Magazine article Sunset

Move over, Airstream! A Colorado Couple Turns a 1960s Scotty HiLander into the Rolling Getaway of Their Dreams

Magazine article Sunset

Move over, Airstream! A Colorado Couple Turns a 1960s Scotty HiLander into the Rolling Getaway of Their Dreams

Article excerpt

CHRISTA AND KURT Johnson of Conifer, Colorado, work in high-class, high-tech industries: She does marketing for resort real estate like the Four Seasons; he's a software developer. But when they're on vacation, they don't call down for room service or complain about the Wi-Fi. They hit the road hauling a 44-year-old Serro Scotty trailer, in search of mountain lakes where cell phones can't find a signal and starlight serves as the entertainment.

A couple of years ago at a fly-fishing show, Christa saw a display of vintage trailers. Taken with the idea of a wilderness vacation that wouldn't involve a tent, Christa fell for the iconic Serro Scotty trailer--a brand once common on Western highways. "Kurt thought I was a nutcase," says Christa, who spent a lot of time online, searching for a not-too-expensive model (used Scottys can range from $500 to $2,500) that wouldn't require too much work. "The morning I saw the ad for ours, I knew we had to go see it--even though it was two hours away."

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Although that 1968 HiLander needed some serious rehab on the inside, the mechanicals were in good working order. Using the Serro Scotty Camper Enthusiasts website as a resource, Christa started updating their new "vacation home."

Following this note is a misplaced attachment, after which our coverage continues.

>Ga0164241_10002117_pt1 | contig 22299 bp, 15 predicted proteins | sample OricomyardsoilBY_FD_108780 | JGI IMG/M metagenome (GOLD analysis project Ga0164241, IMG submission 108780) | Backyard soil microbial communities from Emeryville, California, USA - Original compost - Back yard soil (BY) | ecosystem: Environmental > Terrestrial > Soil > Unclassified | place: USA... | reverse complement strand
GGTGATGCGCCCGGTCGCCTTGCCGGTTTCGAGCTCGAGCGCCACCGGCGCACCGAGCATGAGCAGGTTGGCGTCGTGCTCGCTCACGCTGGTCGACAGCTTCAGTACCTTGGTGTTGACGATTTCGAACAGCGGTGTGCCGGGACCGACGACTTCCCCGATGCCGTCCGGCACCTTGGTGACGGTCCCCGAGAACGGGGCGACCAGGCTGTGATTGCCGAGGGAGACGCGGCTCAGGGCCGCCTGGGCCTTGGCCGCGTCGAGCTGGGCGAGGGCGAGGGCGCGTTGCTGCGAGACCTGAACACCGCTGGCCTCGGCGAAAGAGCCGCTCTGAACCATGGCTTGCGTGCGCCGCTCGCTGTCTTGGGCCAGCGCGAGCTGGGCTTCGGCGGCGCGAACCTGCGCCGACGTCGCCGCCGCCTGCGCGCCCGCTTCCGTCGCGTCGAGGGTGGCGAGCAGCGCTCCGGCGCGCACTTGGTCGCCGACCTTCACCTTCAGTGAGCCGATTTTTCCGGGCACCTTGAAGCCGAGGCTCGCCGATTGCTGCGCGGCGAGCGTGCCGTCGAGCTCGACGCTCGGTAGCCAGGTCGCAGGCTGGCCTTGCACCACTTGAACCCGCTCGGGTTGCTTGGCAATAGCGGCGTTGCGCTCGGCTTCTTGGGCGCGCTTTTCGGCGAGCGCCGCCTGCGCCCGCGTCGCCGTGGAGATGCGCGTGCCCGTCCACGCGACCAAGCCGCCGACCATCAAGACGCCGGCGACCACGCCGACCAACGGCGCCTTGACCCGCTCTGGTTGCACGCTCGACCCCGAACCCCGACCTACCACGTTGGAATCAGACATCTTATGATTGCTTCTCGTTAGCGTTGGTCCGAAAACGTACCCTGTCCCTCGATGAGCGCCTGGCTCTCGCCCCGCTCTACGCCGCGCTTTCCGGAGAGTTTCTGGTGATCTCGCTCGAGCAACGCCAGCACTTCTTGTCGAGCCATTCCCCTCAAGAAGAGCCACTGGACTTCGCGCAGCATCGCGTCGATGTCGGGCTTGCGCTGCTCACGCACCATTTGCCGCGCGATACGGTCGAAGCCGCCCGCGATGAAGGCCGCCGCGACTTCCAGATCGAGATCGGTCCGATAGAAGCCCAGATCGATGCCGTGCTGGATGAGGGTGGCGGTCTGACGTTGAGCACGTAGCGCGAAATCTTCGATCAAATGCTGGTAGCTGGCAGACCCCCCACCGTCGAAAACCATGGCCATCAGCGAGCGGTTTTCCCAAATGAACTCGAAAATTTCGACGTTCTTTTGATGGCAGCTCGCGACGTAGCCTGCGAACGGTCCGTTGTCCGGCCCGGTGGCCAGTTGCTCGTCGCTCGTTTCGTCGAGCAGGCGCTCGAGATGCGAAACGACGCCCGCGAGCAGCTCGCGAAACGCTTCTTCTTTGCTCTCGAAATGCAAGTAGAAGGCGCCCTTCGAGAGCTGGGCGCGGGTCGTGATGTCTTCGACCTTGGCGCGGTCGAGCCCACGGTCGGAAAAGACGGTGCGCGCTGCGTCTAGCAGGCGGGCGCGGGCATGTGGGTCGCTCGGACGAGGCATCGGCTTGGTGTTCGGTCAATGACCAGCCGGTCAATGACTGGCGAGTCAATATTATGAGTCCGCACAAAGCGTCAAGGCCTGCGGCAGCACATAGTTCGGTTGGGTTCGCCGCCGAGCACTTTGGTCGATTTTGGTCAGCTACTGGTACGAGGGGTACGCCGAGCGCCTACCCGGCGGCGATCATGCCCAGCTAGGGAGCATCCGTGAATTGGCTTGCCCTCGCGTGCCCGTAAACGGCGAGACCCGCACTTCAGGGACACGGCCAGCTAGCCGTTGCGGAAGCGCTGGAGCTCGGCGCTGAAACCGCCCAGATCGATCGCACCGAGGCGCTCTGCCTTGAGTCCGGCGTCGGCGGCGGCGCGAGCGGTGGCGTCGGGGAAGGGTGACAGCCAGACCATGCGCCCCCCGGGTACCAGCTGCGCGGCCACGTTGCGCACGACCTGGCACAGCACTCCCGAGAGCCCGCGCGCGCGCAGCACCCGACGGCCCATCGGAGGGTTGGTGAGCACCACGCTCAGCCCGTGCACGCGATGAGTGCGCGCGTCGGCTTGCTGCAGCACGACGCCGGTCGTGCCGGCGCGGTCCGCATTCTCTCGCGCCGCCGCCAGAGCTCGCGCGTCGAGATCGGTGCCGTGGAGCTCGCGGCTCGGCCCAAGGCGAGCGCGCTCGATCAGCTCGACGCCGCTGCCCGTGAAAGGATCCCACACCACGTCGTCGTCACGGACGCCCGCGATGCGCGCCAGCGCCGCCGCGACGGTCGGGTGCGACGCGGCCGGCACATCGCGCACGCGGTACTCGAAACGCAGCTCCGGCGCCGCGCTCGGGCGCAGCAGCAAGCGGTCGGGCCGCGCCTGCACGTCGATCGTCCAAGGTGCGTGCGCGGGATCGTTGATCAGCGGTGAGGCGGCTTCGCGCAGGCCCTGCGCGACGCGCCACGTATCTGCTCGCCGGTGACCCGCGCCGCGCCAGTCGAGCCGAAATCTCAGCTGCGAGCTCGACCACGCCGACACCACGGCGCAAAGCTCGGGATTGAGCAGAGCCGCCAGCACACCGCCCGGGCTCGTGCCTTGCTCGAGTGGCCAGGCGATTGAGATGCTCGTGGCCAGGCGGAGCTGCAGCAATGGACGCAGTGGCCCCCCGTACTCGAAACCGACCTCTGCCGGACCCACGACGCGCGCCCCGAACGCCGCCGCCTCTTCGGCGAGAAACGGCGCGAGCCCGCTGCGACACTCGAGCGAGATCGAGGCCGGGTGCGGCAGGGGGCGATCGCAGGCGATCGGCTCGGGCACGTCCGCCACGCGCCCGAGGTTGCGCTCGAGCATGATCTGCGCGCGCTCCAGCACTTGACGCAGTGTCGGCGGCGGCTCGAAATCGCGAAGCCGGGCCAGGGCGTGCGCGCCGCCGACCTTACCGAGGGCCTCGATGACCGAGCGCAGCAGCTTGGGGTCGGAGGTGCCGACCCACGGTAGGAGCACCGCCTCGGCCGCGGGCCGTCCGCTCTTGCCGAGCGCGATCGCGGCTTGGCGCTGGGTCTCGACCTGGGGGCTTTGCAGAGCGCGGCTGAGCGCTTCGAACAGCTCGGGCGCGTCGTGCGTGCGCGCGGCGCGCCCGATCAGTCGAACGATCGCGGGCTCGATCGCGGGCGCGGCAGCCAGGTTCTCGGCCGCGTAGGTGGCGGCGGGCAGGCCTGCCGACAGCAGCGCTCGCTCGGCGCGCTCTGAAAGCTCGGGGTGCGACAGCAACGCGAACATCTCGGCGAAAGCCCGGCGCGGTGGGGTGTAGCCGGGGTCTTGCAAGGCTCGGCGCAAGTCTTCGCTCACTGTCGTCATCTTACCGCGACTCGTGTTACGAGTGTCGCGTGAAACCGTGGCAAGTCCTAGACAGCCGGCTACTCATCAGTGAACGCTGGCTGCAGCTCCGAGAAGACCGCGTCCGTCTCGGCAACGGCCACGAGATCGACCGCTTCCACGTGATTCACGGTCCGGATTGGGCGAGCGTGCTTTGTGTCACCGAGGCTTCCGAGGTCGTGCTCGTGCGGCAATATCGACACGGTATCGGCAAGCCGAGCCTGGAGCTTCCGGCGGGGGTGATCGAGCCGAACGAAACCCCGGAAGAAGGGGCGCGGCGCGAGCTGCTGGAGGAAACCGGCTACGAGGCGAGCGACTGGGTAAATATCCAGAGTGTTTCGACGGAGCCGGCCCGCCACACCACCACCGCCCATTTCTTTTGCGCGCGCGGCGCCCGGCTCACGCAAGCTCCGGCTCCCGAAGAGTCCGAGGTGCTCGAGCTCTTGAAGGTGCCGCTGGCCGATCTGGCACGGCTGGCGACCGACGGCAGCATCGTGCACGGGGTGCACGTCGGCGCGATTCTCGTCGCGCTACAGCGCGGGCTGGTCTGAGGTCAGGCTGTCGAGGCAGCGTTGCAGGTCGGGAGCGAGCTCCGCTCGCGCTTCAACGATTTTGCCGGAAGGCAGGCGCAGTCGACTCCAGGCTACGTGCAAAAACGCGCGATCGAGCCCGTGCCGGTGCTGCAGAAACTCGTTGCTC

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The shell was in relatively good shape; its exterior had even been repainted in the authentic colors. The roof did leak a bit, says Christa, who sealed it with roofing tape. The interior, though, was another story. There, the original (lead) paint was worn away in some places and water damaged in others. Wearing a mask and goggles, Christa sanded down the walls before applying three coats of blue paint to match the original interior color. She also cleaned, scrubbed, and polished the rusted hardware and light fixtures. Then she found a Scotty expert to redo the dinette cushions. She made the curtains herself, using fabric heavy enough to block early-morning sun.

After eight weeks of work, the trailer was ready for their first trip, 10 low-tech days in the Grand Tetons that proved their purchase was right for them. "We can really unplug and focus on us," says Kurt. Christa agrees: "Being out there clears your mind, clears the clutter. …

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